s(t)=U(t)cos(ωt)−V(t)sin(ωt)  (3)

where the time-dependent coefficients U(t) and V(t) are defined in matrix form as

( U ( t ) V ( t ) ) = ( cos ( ϕ o / 2 ) sin ( ϕ o / 2 ) sin ( ϕ o / 2 ) cos ( ϕ o / 2 ) ) ( α o 0 0 2 - α o 2 ) ( I ( t ) + C I , o Q ( t ) + C Q , o ) ( 4 )

or, equivalently,

{ U ( t ) = α o cos ( I ( t ) + C I , o ) + 2 - a o 2 sin ( Q ( t ) + C Q , o ) V ( t ) = α o cos ( ϕ o 2 ) ( I ( t ) + C I , o ) + 2 - a o 2 sin ( Q ( t ) + C Q , o ) ( 4 a )

It follows from expression (4a) that each of the amplitudes U(t) and V(t) of the quadrature components of the output RF signal s(t) depends on both the I and Q analogue modulating signals I(t) and Q(t), and are therefore not independent.

As known in the art, by suitably tuning the input signals I and Q prior to supplying them to the QT 100, the effect of the distortions in the QT 100 can be substantially or at least partially compensated. However, the distortion parameters φo, α0, CI,o and CQ,o, of the circuit 100 are generally not known to the user and can vary from circuit to circuit, and for a same circuit with time and with changing environmental conditions, such as temperature. The present invention provides means to determine and adaptively adjust tuning parameters for the input signals so as to substantially compensate for the gain, phase imbalances and DC offsets of the QT 100.

Turning now to FIG. 4, shown is a functional block diagram of a self-calibrating QT 200 according to one embodiment of the present invention; this circuit will now be described along with an embodiment of the method of the present invention as applied for compensating imbalances and DC offsets in a QT.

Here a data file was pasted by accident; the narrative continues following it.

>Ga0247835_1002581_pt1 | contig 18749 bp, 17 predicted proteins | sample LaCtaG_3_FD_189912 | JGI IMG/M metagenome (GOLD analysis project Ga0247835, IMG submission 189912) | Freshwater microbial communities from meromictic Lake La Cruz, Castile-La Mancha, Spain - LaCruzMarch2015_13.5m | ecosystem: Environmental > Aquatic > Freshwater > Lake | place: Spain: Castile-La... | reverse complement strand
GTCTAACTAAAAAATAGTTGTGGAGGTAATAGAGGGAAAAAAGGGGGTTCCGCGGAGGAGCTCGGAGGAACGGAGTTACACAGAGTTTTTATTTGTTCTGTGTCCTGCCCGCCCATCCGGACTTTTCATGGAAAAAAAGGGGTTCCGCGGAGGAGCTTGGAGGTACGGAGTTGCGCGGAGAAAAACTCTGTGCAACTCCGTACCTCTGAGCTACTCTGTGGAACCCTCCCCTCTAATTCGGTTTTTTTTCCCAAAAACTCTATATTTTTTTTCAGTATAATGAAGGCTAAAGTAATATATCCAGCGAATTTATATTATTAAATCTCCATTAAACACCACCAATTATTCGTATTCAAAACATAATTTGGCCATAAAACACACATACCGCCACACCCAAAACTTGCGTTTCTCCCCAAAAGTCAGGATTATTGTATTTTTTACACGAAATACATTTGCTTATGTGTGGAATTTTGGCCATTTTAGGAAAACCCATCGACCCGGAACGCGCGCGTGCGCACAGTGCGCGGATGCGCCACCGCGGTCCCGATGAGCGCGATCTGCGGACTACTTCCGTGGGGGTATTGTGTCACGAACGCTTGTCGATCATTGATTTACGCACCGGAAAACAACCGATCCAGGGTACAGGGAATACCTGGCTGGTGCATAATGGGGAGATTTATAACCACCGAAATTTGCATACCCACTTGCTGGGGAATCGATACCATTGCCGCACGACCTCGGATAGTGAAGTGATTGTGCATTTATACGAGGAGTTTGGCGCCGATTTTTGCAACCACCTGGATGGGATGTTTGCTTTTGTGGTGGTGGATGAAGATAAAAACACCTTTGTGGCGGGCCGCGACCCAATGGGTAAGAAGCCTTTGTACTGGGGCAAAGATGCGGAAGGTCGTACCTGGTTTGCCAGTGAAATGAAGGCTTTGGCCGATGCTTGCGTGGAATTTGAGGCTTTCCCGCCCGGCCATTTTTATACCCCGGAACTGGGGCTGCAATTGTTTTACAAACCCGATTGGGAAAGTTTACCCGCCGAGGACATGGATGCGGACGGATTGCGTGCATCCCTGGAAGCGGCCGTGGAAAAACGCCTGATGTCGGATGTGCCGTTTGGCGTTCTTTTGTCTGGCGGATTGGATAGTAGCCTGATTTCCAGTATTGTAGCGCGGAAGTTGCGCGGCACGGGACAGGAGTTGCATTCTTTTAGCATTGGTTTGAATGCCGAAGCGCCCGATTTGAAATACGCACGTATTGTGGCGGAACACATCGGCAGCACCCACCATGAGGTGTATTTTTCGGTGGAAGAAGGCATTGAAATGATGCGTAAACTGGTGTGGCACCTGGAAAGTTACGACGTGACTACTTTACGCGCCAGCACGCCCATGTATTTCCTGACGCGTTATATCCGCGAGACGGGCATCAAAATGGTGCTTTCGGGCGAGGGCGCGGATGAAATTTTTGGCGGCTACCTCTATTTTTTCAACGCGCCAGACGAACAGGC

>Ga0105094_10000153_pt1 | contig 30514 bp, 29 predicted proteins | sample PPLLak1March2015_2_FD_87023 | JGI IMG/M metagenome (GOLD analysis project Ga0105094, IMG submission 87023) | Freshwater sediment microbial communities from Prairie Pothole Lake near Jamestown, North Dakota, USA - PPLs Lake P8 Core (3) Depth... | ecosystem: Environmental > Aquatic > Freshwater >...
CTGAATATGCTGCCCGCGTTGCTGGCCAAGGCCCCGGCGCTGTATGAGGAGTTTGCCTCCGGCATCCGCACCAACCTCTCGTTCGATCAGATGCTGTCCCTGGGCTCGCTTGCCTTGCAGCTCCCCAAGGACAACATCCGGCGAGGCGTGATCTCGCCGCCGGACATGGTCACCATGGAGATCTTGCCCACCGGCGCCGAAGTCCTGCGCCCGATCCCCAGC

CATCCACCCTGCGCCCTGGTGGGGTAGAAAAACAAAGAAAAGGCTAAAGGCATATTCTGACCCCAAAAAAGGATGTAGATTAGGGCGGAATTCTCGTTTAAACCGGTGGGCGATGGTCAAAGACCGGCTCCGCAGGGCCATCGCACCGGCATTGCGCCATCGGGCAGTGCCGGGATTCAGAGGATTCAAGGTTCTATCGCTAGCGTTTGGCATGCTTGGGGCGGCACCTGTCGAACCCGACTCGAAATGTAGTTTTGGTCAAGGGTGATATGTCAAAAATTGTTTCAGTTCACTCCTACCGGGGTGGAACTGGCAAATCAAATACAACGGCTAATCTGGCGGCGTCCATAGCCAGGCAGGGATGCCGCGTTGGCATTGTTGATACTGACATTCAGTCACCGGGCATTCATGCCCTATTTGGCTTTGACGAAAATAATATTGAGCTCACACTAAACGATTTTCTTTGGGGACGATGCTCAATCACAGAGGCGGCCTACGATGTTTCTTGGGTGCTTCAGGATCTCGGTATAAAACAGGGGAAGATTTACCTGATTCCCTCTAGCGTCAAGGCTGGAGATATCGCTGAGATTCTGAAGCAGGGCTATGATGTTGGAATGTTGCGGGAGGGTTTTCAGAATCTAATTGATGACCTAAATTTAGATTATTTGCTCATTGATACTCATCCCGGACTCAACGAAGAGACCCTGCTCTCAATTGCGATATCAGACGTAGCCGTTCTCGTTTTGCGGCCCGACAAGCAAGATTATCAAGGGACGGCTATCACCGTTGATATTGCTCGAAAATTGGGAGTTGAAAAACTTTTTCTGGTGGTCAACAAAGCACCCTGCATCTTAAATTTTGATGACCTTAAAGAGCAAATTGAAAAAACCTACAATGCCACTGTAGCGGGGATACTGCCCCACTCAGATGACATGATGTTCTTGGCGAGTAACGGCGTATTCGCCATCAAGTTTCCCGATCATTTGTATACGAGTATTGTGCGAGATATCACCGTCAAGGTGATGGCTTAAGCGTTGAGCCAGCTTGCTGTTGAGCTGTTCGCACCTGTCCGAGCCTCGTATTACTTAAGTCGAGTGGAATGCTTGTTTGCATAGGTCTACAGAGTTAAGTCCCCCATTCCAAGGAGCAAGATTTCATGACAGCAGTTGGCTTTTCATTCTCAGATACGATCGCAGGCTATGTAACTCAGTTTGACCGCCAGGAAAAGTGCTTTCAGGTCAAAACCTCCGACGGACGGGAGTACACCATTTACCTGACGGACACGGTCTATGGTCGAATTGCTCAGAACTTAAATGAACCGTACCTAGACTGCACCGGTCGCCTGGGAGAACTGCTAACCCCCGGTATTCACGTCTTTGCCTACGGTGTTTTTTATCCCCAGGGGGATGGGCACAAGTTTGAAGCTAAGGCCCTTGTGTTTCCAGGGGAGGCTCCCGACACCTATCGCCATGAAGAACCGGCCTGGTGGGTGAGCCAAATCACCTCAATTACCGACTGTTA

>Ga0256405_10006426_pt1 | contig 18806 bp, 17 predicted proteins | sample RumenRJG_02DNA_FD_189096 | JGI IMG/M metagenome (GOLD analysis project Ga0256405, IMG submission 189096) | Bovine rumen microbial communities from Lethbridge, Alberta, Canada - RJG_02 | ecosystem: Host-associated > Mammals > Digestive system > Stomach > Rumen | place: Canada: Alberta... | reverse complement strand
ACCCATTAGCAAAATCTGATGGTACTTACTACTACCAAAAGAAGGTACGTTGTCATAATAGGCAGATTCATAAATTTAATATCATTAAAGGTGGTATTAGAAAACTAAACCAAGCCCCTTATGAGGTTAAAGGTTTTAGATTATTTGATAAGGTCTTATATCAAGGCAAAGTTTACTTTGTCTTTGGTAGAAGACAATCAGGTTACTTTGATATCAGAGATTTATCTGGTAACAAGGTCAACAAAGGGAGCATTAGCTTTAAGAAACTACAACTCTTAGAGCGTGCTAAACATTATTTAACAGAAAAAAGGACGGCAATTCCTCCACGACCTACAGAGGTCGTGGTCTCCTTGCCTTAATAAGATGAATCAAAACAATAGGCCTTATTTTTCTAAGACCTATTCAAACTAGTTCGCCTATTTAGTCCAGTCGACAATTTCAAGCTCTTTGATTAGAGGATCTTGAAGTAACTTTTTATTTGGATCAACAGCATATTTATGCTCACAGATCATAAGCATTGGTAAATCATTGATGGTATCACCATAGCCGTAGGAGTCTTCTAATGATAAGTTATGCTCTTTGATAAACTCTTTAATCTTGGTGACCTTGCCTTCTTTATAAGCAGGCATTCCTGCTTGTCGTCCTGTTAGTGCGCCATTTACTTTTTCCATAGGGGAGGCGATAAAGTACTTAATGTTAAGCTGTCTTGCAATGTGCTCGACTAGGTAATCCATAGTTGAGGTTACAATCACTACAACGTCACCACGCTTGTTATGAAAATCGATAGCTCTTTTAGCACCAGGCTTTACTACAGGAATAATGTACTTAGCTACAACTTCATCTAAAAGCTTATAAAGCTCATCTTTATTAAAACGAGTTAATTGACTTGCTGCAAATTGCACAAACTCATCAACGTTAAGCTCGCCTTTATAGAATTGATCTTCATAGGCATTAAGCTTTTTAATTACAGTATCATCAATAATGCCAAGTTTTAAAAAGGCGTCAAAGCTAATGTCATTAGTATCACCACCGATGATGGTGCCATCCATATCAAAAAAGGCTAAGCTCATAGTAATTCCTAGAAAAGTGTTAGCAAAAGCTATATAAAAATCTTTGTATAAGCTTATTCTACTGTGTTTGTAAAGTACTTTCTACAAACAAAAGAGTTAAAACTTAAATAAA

The self-calibrating QT circuit 200 differs from the QT 100 shown in FIG. 3 substantially by the addition of a distortion compensation network 210, also referred to herein as the pre-compensation network 210 connected at the input of the QT circuit 100, which is hereinafter also referred to as the first circuit, and a feedback circuit 250 connected between the RF output port 155 of the vector modulator 150 and a control port 219 of the pre-compensation network 210. The output port 155 serves simultaneously as an output port of the self-calibrating QT circuit 200. The pre-compensation network has two input ports 201 and 211, each of which is coupled to each of the input ports 101, 102 of the QT 100 by means of connecting links 206, 207, 216 and 217, each of said links including a signal multiplier 202, 203, 212 or 213 that multiplies a respective input signal by an adjustable scaling, or transmission coefficient hi,j, where i,j=1,2, so that said links are characterized by tunable transmission. In particular, link 206 couples the input port 201 with the input port 101 of the circuit 100 with a transmission coefficient h2,2, link 216 couples the input port 211 with the input port 102 of the circuit 100 with a transmission coefficient h2,2, link 217 couples the input port 201 with the input port 102 of the circuit 100 with a transmission coefficient h1,2, and link 207 couples the input port 211 with the input port 101 of the circuit 100 with a transmission coefficient h2,1. The links 217 and 207, which can be referred to as cross-coupling links, result in adding a controlled amount of cross-coupling and cross-correlation into signals input into the first and second ports of the QT 100, which enables to compensate for the undesired cross-talk in the QT circuit 100 between the quadrature components of the output RF signal associated with the phase imbalance φ. The coefficients hi,j where i≠j are referred to hereinafter as the cross-coupling coefficients. In addition, the links 206 and 216 include signal combiners 205 and 215 for subtracting DC offsets (CI) and (CQ) at the input ports 101 and 102 of the first circuit 100, respectively.